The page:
Defendants additionally contend that Plaintiffs should be precluded from alleging that they never received a permanent loan modification when they have consistently pled otherwise. Doc. 96 at 8-9. The general rule is that prior inconsistent pleadings are admissible against the plaintiff in the case in which they were originally filed as "controvertible, not conclusive, admissions[.]" Barris v. Hamilton, No. 96 Civ. 9541 (DAB), 1999 WL 311813, at *2 (S.D.N.Y. May 17, 1999) (quoting The Ltd., Inc. v. McCrory Corp., 683 F.Supp. 387, 395 n.5 (S.D.N.Y. 1988)). "While there may be a rare occasion to disregard the contradictory and manipulated allegations of an amended pleading... the more usual and benevolent option is to accept the superseded pleadings but allow the factfinder to consider the earlier pleadings as admissions in due course." Id. (internal citation omitted). "[I]n a typical case, a prior inconsistent pleading should not trump the Court's obligation under Rule 12(b) (6) to accept a complaint's allegations as true." Palm Beach Strategic Income, LP v. Salzman, No. 10 Civ. 261 (JS) (AKT), 2011 WL 1655575, at *6 (E.D.N.Y. May 2, 2011) aff'd, 457 F.App'x 40 (2d Cir. 2012) and aff'd, 457 F.App'x 40 (2d Cir. 2012).

The circumstances surrounding the amended pleadings in the instant action are not atypical. Plaintiffs provides the Court with a plausible explanation for the DuMonts' amended contract claims: after the TAC was filed, Defendants produced documents which led the Plaintiffs' counsel to learn that OLS never countersigned or otherwise executed the modification agreement. Therefore, this is no such "rare occasion" that would warrant not accepting the FAC's facts as true.

Furthermore, the DuMonts' breach of contract claims are not premised on an entirely new agreement; rather, the Court previously interpreted the TAC as also alleging breach of the TPP agreement. Doc. 85 at 10. The Court was unable to find a colorable basis for breach of that contract based on its reading of the TAC as admitting that OLS executed a modification agreement.[11] Id. Finally, Defendants' argument relies on portions of the TAC asserting that the parties had entered into a modification agreement. See Doc. 96 at 8-9 (citing TAC ¶¶ 84, 103, 114). However, nowhere in the previous complaint did Plaintiffs unequivocally claim whether they did or did not receive a permanent loan modification.[12] Given that the court dismissed the DuMonts' breach of contract claim without prejudice, Plaintiffs were within their right to modify their Complaint based on newly discovered evidence.

ii. Adili's Breach of Contract Claims Against OLS

A breach of contract claim under New Jersey law consists of the following elements: "(1) a contract between the parties; (2) a breach of that contract; (3) damages flowing therefrom; and (4) that the party stating the claim performed its own contractual obligations." Frederico v. Home Depot, 507 F.3d 188, 203 (3d Cir. 2007).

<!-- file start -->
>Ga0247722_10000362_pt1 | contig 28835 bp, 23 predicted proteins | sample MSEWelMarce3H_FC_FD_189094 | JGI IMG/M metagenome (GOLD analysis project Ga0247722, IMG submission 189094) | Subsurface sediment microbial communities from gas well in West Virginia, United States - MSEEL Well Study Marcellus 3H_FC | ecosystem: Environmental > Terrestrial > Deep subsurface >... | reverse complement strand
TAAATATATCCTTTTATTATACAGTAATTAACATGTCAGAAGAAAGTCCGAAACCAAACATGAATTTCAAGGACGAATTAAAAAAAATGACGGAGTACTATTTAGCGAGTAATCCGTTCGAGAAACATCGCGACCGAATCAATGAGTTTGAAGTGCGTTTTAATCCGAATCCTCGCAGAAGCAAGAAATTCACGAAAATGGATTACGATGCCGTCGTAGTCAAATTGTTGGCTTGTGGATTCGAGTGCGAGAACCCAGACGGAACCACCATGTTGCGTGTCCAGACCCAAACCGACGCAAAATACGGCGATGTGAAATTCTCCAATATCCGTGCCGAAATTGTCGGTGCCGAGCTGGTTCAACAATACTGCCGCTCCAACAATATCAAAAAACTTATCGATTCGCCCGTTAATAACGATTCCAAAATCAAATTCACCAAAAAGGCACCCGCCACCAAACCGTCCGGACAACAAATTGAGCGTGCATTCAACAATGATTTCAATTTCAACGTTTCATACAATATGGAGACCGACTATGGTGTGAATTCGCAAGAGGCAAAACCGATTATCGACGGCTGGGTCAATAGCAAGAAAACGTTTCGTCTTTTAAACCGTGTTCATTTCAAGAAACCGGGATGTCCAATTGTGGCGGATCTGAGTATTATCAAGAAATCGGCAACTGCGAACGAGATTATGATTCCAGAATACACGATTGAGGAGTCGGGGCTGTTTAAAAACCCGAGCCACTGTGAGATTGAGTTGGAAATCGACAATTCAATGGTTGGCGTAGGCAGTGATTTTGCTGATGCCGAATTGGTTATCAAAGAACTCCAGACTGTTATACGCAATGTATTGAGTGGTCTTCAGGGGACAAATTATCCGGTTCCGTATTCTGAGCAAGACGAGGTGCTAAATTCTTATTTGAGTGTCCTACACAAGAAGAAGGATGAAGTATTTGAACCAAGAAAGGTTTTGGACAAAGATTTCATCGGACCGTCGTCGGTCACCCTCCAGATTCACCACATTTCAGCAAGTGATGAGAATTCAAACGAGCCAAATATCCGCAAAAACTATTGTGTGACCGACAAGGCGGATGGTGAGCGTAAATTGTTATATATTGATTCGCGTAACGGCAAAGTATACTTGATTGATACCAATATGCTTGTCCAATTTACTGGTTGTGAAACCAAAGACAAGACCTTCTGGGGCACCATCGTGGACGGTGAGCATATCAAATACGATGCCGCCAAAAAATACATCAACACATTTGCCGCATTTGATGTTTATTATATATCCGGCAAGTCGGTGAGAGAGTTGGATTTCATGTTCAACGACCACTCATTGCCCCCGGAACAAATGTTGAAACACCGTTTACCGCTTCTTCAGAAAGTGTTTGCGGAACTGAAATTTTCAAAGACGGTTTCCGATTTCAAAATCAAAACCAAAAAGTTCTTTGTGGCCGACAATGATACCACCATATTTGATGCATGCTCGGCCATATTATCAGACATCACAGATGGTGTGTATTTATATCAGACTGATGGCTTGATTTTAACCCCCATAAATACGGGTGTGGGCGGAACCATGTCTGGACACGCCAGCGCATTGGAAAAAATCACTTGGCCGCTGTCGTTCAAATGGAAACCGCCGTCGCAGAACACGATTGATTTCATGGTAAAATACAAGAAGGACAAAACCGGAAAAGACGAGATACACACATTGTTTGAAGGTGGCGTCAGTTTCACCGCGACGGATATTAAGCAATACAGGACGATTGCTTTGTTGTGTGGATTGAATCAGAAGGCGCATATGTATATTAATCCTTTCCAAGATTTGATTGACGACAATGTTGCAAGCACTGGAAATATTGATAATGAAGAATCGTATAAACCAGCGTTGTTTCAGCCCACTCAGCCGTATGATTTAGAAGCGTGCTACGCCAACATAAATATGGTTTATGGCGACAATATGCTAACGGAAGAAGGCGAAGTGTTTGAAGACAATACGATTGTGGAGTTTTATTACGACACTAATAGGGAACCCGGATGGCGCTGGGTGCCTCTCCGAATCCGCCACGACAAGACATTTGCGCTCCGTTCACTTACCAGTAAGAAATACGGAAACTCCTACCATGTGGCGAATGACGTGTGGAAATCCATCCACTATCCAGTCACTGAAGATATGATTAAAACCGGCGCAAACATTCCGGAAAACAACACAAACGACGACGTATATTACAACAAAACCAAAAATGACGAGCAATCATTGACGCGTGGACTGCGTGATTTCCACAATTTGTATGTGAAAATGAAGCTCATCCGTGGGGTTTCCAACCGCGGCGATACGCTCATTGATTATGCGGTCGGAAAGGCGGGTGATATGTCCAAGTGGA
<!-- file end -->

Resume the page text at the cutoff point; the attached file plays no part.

In the March 3, 2014 Order, the Court dismissed Adili's breach of contract claims without prejudice on the basis that Adili failed to allege that he entered into a contract with Defendants to permanently modify his mortgage under HAMP. Doc. 85 at 16. The Court observed that the TAC broadly referred to a HAMP modification approved by OLS, without alleging that it was a TPP or that its terms required OLS to offer a permanent modification. Id. at 15-17. Furthermore, the TAC was "entirely devoid of details regarding the purported damages he [Adili] suffered as a result of the supposed breach." Id. at 17. Specifically, there were "no references to any late fees, penalties, increased interest payments or principal balances, longer loan payoff times, damage to Adili's credit, or any of the other purported damages referenced in Plaintiffs' brief." Id.

The FAC cures these former defects. First, it provides for the existence of a contract between the parties-a TPP agreement, which stated: "To accept this offer, you must make your first monthly trial period payment.'... After all trial period payments are timely made and you have submitted all the required documents, your mortgage will be permanently modified. " FAC at ¶ 193 (emphasis in original). Second, Adili claims that he submitted all of the trial payments and required documents to OLS in a timely manner. Id. at ¶¶ 195, 197. Third, the FAC states that OLS breached the TPP agreement by failing to timely execute the HAMP modification agreement and permanently modify Adili's loan.[13] Id. at ¶ 206. Fourth, notwithstanding that his loan was ultimately modified, Adili alleges that, as a result of OLS' willful delay, he suffered damages in the form of increased interest and service fees, a longer loan payoff time, a higher principal balance on his mortgage and damage to his credit. Id. at ¶ 209.